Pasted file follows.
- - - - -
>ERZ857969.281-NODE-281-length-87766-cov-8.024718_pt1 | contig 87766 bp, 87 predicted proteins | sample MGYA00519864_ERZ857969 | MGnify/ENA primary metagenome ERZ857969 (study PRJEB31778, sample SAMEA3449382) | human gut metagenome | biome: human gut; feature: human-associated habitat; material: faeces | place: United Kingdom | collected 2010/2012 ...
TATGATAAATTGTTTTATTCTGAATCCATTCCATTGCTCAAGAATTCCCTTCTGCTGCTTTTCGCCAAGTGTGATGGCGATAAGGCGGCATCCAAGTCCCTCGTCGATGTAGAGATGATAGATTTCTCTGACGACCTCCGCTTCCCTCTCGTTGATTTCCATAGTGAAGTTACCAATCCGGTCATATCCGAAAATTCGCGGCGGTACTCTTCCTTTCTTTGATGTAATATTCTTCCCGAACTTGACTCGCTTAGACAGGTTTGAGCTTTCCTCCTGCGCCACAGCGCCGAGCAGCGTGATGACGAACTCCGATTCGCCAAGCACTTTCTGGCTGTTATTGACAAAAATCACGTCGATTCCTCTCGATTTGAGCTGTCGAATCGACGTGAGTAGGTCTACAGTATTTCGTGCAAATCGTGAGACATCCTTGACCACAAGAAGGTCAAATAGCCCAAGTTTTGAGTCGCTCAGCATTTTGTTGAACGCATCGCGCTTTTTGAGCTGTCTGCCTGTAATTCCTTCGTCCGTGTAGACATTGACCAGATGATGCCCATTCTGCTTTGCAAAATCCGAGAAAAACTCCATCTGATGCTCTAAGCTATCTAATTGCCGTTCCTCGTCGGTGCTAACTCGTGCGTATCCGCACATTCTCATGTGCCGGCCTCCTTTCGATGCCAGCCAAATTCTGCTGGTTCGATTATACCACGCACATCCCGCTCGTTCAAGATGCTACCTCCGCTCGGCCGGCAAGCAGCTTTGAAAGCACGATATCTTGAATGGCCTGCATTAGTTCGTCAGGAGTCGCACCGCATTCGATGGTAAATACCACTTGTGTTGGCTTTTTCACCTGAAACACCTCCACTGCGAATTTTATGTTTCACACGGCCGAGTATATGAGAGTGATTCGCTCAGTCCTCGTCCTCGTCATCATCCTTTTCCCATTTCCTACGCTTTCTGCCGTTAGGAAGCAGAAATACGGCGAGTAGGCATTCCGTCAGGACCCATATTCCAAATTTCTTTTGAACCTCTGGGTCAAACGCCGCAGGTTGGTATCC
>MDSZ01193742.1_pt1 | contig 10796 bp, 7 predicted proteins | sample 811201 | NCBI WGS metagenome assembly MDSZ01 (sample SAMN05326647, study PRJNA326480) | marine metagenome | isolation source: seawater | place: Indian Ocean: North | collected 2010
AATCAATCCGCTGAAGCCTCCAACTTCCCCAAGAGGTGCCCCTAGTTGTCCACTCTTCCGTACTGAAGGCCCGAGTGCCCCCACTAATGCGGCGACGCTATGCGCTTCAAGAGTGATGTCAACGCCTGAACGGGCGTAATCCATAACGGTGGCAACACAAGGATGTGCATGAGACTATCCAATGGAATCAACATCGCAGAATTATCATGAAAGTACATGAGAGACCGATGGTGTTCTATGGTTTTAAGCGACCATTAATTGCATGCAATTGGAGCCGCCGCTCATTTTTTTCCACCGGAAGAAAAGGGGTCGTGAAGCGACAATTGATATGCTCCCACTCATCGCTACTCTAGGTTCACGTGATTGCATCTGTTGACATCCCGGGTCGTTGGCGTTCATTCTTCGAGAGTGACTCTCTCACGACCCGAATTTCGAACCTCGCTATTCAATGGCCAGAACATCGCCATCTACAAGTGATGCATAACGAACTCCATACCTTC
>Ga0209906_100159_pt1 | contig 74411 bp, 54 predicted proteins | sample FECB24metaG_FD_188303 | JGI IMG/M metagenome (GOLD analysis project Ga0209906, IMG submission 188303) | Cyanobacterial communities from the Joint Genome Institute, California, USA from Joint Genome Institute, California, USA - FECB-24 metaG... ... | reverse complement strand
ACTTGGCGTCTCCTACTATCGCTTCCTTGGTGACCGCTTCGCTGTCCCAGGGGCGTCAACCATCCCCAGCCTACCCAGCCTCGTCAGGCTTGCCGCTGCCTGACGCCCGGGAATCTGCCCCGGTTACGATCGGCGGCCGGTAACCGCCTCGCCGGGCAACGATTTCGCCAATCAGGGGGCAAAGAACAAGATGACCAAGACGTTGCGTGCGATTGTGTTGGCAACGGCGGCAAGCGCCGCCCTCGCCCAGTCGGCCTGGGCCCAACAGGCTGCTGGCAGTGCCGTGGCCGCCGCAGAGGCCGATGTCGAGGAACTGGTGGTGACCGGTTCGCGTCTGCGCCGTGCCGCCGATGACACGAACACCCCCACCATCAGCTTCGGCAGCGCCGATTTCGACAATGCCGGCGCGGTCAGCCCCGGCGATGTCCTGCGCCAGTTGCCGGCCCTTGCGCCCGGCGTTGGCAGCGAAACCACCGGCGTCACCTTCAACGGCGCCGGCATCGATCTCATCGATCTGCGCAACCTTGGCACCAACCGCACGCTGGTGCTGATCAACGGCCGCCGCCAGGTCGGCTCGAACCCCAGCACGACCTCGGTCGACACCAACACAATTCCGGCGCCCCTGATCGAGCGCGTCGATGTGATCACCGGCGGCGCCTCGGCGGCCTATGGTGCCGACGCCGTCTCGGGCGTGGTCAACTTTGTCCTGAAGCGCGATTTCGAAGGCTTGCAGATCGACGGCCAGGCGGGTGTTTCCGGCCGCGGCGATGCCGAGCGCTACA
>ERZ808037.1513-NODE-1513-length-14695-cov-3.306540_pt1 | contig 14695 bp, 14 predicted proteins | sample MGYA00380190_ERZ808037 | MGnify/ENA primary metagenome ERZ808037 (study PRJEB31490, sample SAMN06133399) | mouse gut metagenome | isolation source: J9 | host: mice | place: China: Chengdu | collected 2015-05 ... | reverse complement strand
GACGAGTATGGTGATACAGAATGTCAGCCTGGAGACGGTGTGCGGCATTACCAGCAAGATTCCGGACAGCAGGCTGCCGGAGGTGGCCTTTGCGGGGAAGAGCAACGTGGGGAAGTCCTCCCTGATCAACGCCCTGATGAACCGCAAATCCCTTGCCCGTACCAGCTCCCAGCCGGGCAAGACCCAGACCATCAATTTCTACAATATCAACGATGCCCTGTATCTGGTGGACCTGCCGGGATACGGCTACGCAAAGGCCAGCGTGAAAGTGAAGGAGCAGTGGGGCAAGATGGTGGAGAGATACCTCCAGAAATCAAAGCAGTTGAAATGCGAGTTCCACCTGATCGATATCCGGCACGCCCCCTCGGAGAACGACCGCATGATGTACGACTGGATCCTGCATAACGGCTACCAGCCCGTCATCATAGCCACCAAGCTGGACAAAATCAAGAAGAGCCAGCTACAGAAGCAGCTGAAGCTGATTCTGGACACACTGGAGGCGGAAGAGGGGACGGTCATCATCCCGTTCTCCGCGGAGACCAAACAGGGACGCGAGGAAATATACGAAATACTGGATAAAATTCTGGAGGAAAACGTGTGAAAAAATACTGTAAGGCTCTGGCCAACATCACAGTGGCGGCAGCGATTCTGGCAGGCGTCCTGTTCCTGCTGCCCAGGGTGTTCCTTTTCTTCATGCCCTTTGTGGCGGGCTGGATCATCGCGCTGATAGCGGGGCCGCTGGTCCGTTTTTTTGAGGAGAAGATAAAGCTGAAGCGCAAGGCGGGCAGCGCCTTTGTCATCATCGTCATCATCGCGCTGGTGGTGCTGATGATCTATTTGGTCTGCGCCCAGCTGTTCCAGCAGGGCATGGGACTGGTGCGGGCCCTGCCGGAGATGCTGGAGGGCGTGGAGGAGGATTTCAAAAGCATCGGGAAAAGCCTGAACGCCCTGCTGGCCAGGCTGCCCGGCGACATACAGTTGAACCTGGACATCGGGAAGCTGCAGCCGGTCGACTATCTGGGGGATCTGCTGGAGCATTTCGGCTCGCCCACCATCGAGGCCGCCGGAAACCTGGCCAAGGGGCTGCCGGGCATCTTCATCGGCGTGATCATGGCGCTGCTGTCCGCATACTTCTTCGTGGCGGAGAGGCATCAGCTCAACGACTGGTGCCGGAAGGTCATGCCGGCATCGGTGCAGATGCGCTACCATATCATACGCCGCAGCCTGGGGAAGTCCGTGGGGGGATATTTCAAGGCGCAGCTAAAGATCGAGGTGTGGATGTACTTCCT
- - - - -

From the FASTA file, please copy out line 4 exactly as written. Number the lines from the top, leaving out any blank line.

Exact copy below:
AATCAATCCGCTGAAGCCTCCAACTTCCCCAAGAGGTGCCCCTAGTTGTCCACTCTTCCGTACTGAAGGCCCGAGTGCCCCCACTAATGCGGCGACGCTATGCGCTTCAAGAGTGATGTCAACGCCTGAACGGGCGTAATCCATAACGGTGGCAACACAAGGATGTGCATGAGACTATCCAATGGAATCAACATCGCAGAATTATCATGAAAGTACATGAGAGACCGATGGTGTTCTATGGTTTTAAGCGACCATTAATTGCATGCAATTGGAGCCGCCGCTCATTTTTTTCCACCGGAAGAAAAGGGGTCGTGAAGCGACAATTGATATGCTCCCACTCATCGCTACTCTAGGTTCACGTGATTGCATCTGTTGACATCCCGGGTCGTTGGCGTTCATTCTTCGAGAGTGACTCTCTCACGACCCGAATTTCGAACCTCGCTATTCAATGGCCAGAACATCGCCATCTACAAGTGATGCATAACGAACTCCATACCTTC